To save content items to your account,
please confirm that you agree to abide by our usage policies.
If this is the first time you use this feature, you will be asked to authorise Cambridge Core to connect with your account.
Find out more about saving content to .
To save content items to your Kindle, first ensure email@example.com
is added to your Approved Personal Document E-mail List under your Personal Document Settings
on the Manage Your Content and Devices page of your Amazon account. Then enter the ‘name’ part
of your Kindle email address below.
Find out more about saving to your Kindle.
Note you can select to save to either the @free.kindle.com or @kindle.com variations.
‘@free.kindle.com’ emails are free but can only be saved to your device when it is connected to wi-fi.
‘@kindle.com’ emails can be delivered even when you are not connected to wi-fi, but note that service fees apply.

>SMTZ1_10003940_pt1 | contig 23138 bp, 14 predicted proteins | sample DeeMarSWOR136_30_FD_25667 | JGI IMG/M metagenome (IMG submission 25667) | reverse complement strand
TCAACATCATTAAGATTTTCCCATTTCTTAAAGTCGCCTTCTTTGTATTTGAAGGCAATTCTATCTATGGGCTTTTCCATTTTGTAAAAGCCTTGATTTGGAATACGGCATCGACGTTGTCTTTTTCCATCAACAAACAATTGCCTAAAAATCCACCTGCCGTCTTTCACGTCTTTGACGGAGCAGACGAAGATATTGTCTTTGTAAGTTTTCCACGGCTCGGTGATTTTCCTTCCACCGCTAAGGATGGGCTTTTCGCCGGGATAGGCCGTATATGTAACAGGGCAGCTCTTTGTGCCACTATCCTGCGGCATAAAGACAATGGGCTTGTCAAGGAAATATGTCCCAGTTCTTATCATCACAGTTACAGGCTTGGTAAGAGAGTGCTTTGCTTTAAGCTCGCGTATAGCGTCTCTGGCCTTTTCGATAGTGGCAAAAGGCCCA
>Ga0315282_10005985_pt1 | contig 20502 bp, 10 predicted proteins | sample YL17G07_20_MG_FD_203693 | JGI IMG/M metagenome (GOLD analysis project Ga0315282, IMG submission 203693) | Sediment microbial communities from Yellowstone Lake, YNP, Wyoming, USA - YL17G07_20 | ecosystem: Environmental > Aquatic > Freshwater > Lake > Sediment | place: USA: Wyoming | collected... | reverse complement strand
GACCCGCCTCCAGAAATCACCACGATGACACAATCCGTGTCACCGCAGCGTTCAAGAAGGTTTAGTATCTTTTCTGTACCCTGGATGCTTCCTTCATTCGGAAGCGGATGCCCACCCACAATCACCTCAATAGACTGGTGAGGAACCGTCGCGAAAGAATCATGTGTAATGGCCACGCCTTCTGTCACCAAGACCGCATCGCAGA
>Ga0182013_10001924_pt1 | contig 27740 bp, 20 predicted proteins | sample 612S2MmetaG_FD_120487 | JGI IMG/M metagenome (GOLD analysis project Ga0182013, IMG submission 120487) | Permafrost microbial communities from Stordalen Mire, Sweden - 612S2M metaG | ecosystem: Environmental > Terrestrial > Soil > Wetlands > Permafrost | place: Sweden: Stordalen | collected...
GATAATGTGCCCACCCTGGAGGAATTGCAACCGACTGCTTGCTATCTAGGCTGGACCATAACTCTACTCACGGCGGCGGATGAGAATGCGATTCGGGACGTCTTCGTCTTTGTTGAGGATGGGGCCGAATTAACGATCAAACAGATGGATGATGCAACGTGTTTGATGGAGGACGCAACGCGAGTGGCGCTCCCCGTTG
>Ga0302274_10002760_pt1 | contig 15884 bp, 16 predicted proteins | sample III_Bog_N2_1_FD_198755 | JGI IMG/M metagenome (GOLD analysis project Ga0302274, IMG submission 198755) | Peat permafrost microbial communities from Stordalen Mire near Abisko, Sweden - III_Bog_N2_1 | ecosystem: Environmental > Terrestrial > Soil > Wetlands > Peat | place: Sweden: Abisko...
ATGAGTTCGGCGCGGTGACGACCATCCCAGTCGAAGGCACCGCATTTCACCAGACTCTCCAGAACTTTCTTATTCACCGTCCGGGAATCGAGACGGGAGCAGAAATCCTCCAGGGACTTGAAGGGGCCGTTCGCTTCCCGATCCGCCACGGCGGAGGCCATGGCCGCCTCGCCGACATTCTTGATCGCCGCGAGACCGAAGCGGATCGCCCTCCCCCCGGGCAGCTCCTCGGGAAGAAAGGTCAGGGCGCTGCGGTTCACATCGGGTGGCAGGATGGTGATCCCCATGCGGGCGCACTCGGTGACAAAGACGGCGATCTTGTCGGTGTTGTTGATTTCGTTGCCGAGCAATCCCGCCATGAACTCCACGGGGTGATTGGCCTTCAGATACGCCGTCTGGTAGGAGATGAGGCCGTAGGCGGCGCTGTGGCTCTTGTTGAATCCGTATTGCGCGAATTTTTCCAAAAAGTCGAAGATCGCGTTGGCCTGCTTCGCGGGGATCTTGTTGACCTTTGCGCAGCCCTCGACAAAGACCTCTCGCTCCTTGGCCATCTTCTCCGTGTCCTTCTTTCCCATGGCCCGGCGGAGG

Creativity is usually seen as a good thing, but why? The Creativity Advantage first offers an overview of creativity studies with an emphasis on the little-discussed benefits of being creative. These include how creativity can lead to self-insight, help people heal, forge connections with others, inspire drive, and enable people to leave behind a meaningful legacy. Written in an engaging style and illustrated with interesting anecdotal material, this book offers a new perspective on creativity scholarship that can serve as an introduction to the field for newcomers or as a way to encourage new avenues for research.